Hypopituitarism (Simmonds' disease)


Look at this patient.



· In a male, the frequency of shaving, impotence.

· In a female, postpartum haemorrhage, amenorrhoea.

· History of radiation (e.g. proton-beam radiation) - causes hypopituitarism primarily

because of its effects on hypothalamic function, whereas high-dose radiation can

directly affect the pituitary.


· Patient is pale; the skin is soft.

· Paucity of axillary and pubic hair.

· Atrophy of breast (in females).

· Examine the blood pressure for postural hypotension.

· Check visual fields: bitemporal hemianopia may be present.

· Examine the fundus for optic atrophy.

Proceed as follows:

Tell the examiner that you would like to examine the external genitalia for

hypo-gonadism (small testes).


This patient has pale soft skin and absence of axillary hair with atrophied breasts

(lesion) due to hypopituitarism (functional status) secondary to postpartum

necrosis (aetiology).


Mention a few causes of hypopituitarism.

· Iatrogenic - from surgical removal of the pituitary or irradiation.

· Chromophobe adenoma (particularly in males).

· Postpartum pituitary necrosis in females - known as Sheehan's syndrome.

Rare causes

· Craniopharyngioma.

· Metastatic tumours, granulomas (TB, sarcoid, haemochromatosis, histiocytosis X).

How would you assess such a patient?

· FBC for normochromic normocytic anaemia.

· Urea and electrolytes for hyponatraemia due to dilution. Hyperkalaemia does not

usually occur because aldosterone production is not affected.

· Measurement of pituitary hormone levels (ACTH, TSH, luteinizing hormone (LH),

growth hormone, prolactin).

· Measurement of target organ secretion (T4, T3, serum cortisol, testosterone,

oestrogen and progesterone levels).

· Pituitary stimulation tests:

-Thyrotrophin-releasing hormone (TRH) stimulation tests. -Tetracosactide

(Synacthen) tests. -Insulinhypoglycaemia test.

-Luteinizing hormone releasing hormone (LHRH) tests.

· Skull radiography.

· MRI provides the best image of parasellar lesions. The posterior pituitary usually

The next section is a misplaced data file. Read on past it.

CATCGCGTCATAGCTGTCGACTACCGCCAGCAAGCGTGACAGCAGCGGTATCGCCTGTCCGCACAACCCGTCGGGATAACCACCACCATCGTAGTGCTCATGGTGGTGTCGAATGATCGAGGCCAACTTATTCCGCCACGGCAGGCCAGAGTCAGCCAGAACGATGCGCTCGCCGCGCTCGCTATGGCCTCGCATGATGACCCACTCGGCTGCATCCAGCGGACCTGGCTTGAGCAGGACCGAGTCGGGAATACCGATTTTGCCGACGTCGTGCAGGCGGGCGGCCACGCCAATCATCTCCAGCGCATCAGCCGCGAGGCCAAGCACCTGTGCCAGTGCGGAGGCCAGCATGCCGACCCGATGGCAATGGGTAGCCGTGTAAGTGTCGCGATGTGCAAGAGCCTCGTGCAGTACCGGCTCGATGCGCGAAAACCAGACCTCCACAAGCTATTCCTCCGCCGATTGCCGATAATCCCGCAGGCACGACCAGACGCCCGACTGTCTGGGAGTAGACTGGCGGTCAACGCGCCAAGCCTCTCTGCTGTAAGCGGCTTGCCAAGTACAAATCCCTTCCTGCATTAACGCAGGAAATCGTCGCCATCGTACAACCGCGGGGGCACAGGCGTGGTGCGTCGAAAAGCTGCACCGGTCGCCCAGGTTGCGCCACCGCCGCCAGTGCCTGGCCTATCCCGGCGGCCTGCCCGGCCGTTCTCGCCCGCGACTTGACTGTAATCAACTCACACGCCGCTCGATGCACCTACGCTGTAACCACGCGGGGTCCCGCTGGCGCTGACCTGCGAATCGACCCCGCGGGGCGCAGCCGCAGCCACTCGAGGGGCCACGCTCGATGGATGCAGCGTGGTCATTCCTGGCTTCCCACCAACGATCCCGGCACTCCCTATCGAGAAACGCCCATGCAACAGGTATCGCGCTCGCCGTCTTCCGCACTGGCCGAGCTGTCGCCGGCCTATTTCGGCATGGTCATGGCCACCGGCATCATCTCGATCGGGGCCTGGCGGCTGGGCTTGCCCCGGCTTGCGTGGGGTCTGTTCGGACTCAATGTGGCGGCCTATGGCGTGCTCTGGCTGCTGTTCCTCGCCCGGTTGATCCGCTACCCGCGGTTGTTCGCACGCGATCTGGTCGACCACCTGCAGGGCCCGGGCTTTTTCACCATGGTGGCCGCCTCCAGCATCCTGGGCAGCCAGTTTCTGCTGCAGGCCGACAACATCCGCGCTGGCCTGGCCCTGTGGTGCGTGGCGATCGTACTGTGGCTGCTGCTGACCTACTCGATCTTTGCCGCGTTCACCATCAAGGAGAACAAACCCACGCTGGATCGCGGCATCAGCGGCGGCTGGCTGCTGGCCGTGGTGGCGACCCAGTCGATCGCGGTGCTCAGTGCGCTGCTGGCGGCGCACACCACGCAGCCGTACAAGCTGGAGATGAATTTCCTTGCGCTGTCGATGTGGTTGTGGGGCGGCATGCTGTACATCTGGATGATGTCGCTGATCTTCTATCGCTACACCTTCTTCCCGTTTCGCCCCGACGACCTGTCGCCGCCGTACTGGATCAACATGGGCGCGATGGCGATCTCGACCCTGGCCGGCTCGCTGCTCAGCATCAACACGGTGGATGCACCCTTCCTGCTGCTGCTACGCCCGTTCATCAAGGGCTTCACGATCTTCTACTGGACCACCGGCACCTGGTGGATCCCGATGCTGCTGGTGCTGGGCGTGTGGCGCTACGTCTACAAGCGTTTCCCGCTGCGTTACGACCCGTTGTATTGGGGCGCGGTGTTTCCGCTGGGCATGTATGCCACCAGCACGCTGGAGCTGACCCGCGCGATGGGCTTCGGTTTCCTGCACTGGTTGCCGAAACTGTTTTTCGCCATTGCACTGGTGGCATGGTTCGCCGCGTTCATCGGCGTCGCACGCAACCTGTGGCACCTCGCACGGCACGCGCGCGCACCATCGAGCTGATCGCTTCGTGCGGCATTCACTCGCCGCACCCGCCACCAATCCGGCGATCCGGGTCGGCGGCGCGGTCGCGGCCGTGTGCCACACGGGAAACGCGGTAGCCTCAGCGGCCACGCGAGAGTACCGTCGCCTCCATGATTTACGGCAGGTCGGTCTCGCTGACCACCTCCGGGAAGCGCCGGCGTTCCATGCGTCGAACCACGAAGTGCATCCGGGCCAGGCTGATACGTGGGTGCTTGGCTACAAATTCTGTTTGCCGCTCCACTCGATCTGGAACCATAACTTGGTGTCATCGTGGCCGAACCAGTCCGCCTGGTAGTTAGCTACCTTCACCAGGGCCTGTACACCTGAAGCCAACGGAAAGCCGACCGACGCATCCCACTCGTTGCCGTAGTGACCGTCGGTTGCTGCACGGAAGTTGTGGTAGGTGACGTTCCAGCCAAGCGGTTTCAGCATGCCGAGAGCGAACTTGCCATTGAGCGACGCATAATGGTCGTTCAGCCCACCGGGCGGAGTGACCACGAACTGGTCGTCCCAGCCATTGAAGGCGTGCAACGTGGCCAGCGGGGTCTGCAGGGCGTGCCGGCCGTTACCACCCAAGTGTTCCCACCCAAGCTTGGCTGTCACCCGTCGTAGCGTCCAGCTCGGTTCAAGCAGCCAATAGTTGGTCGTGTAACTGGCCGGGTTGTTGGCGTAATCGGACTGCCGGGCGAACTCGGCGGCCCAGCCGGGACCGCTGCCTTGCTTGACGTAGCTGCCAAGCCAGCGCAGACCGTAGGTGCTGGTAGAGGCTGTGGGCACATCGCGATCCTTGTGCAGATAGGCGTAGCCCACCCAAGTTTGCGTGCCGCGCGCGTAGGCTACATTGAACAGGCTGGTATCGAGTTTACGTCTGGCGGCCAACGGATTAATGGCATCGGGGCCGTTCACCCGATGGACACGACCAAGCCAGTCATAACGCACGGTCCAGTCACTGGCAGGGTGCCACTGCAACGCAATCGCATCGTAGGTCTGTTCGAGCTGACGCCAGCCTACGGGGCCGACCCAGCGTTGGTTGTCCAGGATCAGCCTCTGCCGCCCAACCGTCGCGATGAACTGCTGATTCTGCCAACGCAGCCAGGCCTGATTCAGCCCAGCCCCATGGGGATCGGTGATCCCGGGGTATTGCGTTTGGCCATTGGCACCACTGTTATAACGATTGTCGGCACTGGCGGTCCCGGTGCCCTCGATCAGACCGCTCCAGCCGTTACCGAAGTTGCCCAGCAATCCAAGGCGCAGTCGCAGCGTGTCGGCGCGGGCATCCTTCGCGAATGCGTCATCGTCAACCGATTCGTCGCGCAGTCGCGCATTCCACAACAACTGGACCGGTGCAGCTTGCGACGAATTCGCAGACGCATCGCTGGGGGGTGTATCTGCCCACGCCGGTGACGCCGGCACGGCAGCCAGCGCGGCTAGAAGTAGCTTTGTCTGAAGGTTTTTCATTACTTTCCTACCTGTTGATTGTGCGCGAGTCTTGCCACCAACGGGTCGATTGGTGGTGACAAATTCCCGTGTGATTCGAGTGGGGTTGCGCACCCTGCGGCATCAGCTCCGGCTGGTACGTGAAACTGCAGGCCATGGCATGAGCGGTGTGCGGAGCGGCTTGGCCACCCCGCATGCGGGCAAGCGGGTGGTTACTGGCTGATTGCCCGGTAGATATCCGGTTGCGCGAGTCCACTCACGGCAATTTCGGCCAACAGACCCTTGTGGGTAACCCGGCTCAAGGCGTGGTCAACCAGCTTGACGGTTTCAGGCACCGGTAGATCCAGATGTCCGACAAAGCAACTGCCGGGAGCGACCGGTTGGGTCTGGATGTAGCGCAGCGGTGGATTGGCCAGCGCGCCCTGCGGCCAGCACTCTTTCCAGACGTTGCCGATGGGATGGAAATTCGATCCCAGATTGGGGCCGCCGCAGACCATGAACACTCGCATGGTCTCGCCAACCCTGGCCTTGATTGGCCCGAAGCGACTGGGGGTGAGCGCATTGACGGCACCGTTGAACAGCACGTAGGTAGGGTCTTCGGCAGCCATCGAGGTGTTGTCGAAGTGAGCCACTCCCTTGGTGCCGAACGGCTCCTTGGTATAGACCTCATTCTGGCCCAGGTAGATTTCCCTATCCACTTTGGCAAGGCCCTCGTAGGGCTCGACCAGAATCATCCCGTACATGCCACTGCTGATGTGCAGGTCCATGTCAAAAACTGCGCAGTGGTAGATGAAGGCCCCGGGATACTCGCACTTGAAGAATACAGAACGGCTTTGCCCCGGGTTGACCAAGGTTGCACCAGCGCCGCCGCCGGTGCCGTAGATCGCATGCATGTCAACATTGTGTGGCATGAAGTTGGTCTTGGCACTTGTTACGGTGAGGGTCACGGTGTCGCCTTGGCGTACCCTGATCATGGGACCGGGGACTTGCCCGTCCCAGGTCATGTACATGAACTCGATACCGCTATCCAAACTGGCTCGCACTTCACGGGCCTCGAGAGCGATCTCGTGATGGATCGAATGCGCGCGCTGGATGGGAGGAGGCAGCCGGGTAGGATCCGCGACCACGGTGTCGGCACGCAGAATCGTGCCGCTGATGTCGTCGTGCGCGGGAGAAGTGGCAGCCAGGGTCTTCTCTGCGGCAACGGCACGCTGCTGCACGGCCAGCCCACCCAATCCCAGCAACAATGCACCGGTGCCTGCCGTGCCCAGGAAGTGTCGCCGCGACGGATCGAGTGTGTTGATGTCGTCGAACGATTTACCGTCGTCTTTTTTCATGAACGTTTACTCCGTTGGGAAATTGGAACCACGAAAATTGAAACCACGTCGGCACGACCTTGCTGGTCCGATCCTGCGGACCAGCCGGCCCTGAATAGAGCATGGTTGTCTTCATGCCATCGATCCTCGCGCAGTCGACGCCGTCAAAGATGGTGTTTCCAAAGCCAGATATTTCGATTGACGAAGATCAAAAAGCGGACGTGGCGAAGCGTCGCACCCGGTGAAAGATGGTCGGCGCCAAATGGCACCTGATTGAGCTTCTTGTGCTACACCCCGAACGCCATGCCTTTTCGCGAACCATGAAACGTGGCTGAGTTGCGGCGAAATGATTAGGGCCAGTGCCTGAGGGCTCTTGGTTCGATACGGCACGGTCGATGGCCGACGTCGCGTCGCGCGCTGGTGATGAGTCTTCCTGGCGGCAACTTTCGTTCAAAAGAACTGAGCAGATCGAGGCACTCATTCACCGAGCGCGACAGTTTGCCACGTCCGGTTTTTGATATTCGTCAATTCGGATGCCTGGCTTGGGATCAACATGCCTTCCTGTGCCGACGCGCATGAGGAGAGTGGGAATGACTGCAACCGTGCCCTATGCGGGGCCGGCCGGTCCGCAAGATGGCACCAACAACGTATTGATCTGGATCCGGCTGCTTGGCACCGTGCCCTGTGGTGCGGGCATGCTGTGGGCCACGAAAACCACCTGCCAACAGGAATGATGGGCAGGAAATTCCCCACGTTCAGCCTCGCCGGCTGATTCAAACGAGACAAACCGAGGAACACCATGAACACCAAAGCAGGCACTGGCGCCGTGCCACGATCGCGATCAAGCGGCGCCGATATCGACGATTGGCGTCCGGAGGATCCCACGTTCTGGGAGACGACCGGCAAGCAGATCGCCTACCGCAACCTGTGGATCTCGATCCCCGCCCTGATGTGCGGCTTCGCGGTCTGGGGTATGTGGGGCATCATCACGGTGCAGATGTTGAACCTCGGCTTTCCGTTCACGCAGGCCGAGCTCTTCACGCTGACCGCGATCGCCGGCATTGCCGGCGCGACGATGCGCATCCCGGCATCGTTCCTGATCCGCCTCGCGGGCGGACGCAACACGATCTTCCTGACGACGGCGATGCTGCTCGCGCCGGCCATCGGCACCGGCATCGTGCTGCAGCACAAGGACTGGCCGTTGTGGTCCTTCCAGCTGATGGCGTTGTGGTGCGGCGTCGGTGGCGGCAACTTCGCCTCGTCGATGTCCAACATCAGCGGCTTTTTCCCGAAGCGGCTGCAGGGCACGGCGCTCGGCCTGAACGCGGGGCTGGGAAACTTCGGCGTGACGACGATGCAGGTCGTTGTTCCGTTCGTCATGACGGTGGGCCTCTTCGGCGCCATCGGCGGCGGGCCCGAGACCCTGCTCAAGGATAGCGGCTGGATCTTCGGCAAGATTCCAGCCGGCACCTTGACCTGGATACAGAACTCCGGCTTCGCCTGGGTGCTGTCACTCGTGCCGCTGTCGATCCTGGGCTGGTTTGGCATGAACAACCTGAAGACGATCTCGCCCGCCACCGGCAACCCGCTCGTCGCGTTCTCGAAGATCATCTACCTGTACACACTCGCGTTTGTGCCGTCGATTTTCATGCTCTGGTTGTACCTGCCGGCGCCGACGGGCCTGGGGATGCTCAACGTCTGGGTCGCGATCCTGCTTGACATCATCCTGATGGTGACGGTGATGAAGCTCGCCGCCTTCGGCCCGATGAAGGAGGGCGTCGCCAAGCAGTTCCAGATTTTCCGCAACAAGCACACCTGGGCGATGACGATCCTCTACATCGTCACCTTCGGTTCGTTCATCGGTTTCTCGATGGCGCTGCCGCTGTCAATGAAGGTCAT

has a high-intensity signal on sagittal MRI that is absent in central diabetes


· Assessment of visual fields (formal perimetry).

In what order do the hormone secretions generally fail?

In general, growth hormone, follicle-stimulating hormone (FSH) and LH secretions

become deficient early, followed by TSH and ACTH. Last of all, antidiuretic

hormone (ADH) secretions diminish and fail.

How would you treat such patients?

The mainstay of therapy is lifetime replacement of end-organ hormone deficiencies

(thyroid, adrenal and gonads).

Does hypopituitarism affect life expectancy?

Even when hormonal replacement therapy (adrenal, gonadal and thyroid) is carried

out in an adequate manner, there is a two-fold risk of death in patients with

hypo-pituitarism (J Clin Endocrinol Metab 1996; 81:1169-72). It has been

suggested that this is due to untreated growth hormone deficiency.


What is the Houssay phenomenon?

Houssay showed that diabetes of pancreatectomized dogs improved after

hypophysectomy. A diminishing requirement of insulin by diabetics may be a sign

of hypopituitarism with diminished secretion of growth hormone and ACTH (and

thus corticosteroids). Similarly, diabetes due to acromegaly may improve with

pituitary surgery or octreotide therapy.

Morris Simmonds of Hamburg described this condition in 1914.

Bernardo Alberto Houssay (1889-1971), an Argentinian physiologist in Buenos Aires,

was awarded the Nobel Prize for his discovery of the part played by the hormone

of the anterior pituitary lobe in the metabolism of sugar. The other half of the Nobel

Prize was awarded to Carl and Gerty Cori of St Louis, Missouri., USA, who were

awarded the prize for their discovery of the course of the catalytic conversion of